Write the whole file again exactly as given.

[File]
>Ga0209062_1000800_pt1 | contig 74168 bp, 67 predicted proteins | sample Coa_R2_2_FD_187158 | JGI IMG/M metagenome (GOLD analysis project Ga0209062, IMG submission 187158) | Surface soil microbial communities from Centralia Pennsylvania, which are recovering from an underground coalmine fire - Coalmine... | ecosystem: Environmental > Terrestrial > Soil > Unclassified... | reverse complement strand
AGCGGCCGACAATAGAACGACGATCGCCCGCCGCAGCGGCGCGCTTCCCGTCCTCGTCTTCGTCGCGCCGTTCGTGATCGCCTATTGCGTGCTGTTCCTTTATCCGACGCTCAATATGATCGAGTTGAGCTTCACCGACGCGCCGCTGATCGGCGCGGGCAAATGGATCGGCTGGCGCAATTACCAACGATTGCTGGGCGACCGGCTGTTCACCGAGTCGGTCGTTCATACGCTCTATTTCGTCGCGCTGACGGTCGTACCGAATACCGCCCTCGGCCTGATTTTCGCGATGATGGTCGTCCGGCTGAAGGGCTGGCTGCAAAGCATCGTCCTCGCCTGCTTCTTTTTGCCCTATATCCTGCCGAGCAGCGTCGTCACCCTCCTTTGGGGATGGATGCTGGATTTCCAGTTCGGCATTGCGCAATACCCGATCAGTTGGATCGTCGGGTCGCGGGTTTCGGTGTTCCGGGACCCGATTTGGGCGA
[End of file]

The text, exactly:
>Ga0209062_1000800_pt1 | contig 74168 bp, 67 predicted proteins | sample Coa_R2_2_FD_187158 | JGI IMG/M metagenome (GOLD analysis project Ga0209062, IMG submission 187158) | Surface soil microbial communities from Centralia Pennsylvania, which are recovering from an underground coalmine fire - Coalmine... | ecosystem: Environmental > Terrestrial > Soil > Unclassified... | reverse complement strand
AGCGGCCGACAATAGAACGACGATCGCCCGCCGCAGCGGCGCGCTTCCCGTCCTCGTCTTCGTCGCGCCGTTCGTGATCGCCTATTGCGTGCTGTTCCTTTATCCGACGCTCAATATGATCGAGTTGAGCTTCACCGACGCGCCGCTGATCGGCGCGGGCAAATGGATCGGCTGGCGCAATTACCAACGATTGCTGGGCGACCGGCTGTTCACCGAGTCGGTCGTTCATACGCTCTATTTCGTCGCGCTGACGGTCGTACCGAATACCGCCCTCGGCCTGATTTTCGCGATGATGGTCGTCCGGCTGAAGGGCTGGCTGCAAAGCATCGTCCTCGCCTGCTTCTTTTTGCCCTATATCCTGCCGAGCAGCGTCGTCACCCTCCTTTGGGGATGGATGCTGGATTTCCAGTTCGGCATTGCGCAATACCCGATCAGTTGGATCGTCGGGTCGCGGGTTTCGGTGTTCCGGGACCCGATTTGGGCGA